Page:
There are no, zero, nada performance standards for motor oil sold as synthetic. it is marketing which makes unfounded claims as to the inherent superiority of synthetic manufacturing processes.
No new fresh motor oil is going to hurt the FJR. Refined “mineral” Yamalube is a good safe choice, reasonably priced. Good because Yamalube has an excellent reputation the past 50 years.
Otherwise just use something and note how the engine runs, sounds, and shifts. Clutch engagement may also change. Then use an oil which feels best. If you can not tell a difference then there is none of significance.
Some here do not change oil until a noticeable degradation in shift feel appears.
I thought the popular Rotella-T6 5W-40 shifted poorly from the start. Others differ. Maybe 2016 transmission has different sensitivities vs older designs.
I'm fairly new on the forum but of the forums I've been a member of over the years, oil threads are long and contain lots of contention. Over on the SV Portal for mainly owners of SV1000s, an old salty member by the name of Chainsaw Willie! has a couple of great posts that I have shared on numerous forums over the years. I don't have enough posts to place the links to the SV Portal that contain these statement so I'll just copy and paste them here.
Originally posted by Chainsaw Willie! on the SV Portal.
"Perhaps H-e-l-l will be...
AN ETERNAL, ENDLESS, AND INFINITE OIL THREAD.
Sinners will be fitted for their suit of flame,
Set in a cubicle of flame, in a office chair of flame,
in front of a PC of flame...
That only displays one web page dedicated to an oil thread!
You cannot ride a bike, you cannot wrench a bike, you cannot even see a bike.
You can only read, post, and argue about oil.
FOR ALL ETERNITY!
now y'all thinkin' you better be changing your ways?"
And the best one is below:
Originally posted by Chainsaw Willie! on the SV Portal.
Really, has anybody here ever had a bike long enough to wear it out?
Has anybody had a piston seizure, or a bearing failure, stuck valve, or any other lubrication failure on a motorcycle in the last 20 years?
The last bike I had for 40,000 miles. I changed the oil about twice a year, and used whatever was on sale. When sold, it still had like new compression and didn't burn a drop of oil.
How many folk here have owned a bike for 10 years? I don't think most keep a bike for 5 years before buying something different. How would you know one oil is protecting better than the other? The typical bike owner simply doesn't own a bike long enough to wear it out.
Prepare for monster Chainsaw Willie! rant.
Modern Japanese bikes don't wear out, they are killed by their masters.
1. They get loving care for the first three years.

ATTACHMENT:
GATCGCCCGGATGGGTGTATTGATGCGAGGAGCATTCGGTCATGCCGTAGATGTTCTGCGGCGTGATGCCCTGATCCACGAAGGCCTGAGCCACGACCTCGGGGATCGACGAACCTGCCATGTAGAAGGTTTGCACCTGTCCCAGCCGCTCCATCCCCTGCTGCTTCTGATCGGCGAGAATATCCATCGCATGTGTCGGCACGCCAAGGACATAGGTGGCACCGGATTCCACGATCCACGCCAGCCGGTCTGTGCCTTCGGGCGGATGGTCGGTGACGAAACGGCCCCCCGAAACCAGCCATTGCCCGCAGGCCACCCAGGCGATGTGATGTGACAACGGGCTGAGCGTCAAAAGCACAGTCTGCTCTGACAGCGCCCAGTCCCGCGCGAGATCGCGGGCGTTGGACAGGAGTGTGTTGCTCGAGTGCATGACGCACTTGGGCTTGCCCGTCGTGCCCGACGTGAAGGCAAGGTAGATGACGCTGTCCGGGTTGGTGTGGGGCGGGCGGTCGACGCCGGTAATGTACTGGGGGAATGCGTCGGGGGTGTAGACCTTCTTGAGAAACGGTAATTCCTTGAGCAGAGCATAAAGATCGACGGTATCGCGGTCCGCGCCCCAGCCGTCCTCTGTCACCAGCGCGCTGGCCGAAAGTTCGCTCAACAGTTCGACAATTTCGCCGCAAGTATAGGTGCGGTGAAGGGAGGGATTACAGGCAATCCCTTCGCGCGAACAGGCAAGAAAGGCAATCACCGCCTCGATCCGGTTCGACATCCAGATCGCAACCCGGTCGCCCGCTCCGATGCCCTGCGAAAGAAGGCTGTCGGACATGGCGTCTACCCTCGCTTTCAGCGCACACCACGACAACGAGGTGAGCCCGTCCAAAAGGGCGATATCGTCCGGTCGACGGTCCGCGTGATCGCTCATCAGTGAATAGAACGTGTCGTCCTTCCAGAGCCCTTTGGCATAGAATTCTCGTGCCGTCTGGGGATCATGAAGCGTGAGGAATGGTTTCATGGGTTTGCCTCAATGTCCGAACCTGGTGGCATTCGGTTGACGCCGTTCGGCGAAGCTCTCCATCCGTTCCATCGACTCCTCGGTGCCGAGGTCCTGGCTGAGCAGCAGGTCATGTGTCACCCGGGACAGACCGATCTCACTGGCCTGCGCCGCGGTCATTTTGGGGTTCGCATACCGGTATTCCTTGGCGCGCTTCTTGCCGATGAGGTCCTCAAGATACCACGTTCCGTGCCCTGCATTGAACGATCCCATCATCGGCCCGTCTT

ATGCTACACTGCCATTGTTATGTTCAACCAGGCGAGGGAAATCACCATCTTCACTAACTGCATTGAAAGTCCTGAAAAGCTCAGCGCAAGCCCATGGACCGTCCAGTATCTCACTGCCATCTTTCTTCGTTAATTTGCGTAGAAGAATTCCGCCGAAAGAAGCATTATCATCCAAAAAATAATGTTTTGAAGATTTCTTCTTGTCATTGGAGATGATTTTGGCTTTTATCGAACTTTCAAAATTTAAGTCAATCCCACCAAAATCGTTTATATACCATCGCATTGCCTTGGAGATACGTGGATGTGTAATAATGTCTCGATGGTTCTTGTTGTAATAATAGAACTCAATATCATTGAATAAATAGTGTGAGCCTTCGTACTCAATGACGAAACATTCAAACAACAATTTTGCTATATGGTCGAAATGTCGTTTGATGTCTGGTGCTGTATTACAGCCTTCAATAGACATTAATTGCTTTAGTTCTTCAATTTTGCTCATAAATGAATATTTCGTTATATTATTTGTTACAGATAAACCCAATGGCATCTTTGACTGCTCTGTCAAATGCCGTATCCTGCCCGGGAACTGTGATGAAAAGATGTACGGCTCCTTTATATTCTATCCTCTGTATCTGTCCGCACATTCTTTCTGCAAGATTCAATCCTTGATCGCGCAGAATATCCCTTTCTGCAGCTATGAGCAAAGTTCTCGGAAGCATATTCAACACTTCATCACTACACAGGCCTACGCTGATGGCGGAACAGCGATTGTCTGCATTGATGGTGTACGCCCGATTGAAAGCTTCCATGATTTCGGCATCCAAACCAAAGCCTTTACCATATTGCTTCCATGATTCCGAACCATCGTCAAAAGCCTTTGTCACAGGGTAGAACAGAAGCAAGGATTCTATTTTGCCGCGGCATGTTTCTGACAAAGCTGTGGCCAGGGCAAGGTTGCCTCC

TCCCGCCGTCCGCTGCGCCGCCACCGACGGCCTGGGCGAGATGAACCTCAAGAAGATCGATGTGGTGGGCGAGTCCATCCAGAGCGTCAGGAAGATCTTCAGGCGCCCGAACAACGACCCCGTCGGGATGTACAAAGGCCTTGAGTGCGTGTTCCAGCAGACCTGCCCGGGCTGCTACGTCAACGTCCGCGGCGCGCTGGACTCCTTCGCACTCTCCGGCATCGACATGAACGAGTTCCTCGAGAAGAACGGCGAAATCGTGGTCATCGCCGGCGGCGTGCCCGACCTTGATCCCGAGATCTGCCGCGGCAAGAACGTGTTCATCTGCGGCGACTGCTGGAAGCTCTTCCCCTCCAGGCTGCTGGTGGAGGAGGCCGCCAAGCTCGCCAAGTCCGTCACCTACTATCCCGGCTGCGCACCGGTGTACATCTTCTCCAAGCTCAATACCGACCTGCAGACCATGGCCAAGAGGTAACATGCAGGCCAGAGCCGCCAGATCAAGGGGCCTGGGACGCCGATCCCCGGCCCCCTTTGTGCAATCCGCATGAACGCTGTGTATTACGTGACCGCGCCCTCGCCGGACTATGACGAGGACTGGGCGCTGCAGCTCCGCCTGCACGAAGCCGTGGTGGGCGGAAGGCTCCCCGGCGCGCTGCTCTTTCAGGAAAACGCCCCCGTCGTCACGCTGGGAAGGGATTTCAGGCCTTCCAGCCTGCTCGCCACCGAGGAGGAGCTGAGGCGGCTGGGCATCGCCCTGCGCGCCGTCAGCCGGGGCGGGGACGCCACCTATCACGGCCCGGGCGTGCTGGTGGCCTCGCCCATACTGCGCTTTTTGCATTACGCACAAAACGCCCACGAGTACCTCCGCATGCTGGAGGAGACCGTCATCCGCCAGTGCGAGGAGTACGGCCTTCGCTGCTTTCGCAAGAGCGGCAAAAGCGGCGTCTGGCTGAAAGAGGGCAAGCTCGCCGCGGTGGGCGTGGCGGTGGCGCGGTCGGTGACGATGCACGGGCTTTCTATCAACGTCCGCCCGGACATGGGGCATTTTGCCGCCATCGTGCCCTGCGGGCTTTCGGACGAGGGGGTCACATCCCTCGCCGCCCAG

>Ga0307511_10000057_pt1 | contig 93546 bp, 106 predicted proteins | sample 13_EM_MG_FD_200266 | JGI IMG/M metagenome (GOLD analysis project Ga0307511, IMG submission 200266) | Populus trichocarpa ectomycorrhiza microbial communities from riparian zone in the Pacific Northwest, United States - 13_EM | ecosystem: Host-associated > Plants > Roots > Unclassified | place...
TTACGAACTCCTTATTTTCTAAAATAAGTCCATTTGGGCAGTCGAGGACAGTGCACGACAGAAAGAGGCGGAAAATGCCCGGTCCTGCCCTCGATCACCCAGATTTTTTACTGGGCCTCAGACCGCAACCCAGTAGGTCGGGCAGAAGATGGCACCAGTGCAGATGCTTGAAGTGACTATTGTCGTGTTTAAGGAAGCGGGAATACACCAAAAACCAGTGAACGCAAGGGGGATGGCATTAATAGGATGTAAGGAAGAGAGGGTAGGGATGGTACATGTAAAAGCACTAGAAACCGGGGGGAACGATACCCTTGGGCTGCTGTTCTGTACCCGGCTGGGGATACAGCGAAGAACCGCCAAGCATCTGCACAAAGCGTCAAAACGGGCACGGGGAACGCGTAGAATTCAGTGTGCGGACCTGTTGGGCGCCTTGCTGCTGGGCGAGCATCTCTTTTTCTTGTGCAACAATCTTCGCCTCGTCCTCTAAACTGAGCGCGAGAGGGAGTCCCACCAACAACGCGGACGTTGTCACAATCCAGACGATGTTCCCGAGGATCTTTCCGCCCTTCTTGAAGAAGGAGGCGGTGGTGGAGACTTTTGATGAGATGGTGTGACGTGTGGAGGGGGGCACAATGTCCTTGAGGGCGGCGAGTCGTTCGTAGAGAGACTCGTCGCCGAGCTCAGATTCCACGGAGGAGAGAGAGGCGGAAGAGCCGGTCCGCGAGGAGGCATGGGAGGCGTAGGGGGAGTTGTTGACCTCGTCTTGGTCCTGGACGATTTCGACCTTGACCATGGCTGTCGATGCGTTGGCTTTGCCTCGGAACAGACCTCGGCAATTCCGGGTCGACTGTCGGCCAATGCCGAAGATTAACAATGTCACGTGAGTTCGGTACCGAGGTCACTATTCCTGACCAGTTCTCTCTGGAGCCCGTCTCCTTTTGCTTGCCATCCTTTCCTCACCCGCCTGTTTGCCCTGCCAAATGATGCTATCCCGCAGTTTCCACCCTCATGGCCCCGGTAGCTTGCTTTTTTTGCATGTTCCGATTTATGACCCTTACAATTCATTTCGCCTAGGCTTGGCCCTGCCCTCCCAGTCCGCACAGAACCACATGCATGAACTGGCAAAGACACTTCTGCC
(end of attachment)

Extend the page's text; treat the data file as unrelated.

2. Then they get sold to some young thrasher who either destroys it in a single vehicle accident or they keep it for two years then sell it to an even younger and even more clueless thrasher.
3. Finally it ends up in the hands of someone who rides less than 1000 miles a year. This guy leaves it in the pounding rain all winter and is surprised to find the battery dead on the first sunny day in spring. He borrows a charger from his mothers boyfriend and manages to get the now damaged battery to hold just barely enough juice to start the bike once. After this first sunny day of spring the guy only rides the bike 3 more times that year. Since he doesn't want to spend cash on replacing the worthless battery he has to charge the battery each time he rides it. And now the charging system is starting to strain from constantly being at full output pumping electrons into a partially shorted battery. Motorcycle riding becomes too much of a pain in the butt and he leaves it parked for another winter in the rain. Next year the fuel has turned harder than epoxy and has completely plugged the pilot jets.
4. It won't start at all and is traded to a girlfriends brother for a case of Schmidt beer. The new owner buys a battery, but can only occasionally get it to start, and it dies at idle. He eventually decides that Jap bikes are cheap crap and buys a leather Harley Davidson baseball cap to wear to the tavern.
5. The bike gets pushed behind a dumpster at a crack motel and remains there untill the motel owner pushes it out to the street where is sits on display like a dead possum until the county picks it up and puts it in impound. 6 months later it is sent to a metal recycler and smashed into 1000 Schlitz Malt Liquor cans. And up to this last point the crank bearings, cam lobes, piston rings, and all the other parts bathed in oil, still have 100,000 miles of usable life left on them.
HEAR ME NOW, AND BELIEVE ME LATER
THIS IS THE FATE OF 75% OF ALL THE YAMAHA R6'S SOLD TODAY!
Does anybody remember the Kawasaki ZX600 Ninja of 1985?
It was a cutting edge sportbike,
then one of the greatest squid magnets of the late '80s and early '90s,
NOW THE LAST OF 'EM ARE PARKED BEHIND DUMPSTERS AT YER MOTHERS PLACE!
Oil doesn't kill motorcycles. People kill motorcycles.
This isn't 1953, it's actually kinda hard to find bad oil in 2004! Just about any motor oil you get will be good and any Motorcycle oil you get will also be good and may also tolerate a longer interval between changes.
I wonder how many sportbikes with coffee colored brake fluid are
sitting parked in the rain with $28 worth of oil in the crankcase.
Your bike is significantly more likely to be run over and crushed by a
Pennzoil truck than throw a rod because you didn't buy Motul.
END RANT MODE
...and now back to your normal motorcycle forum, which is already in progress..."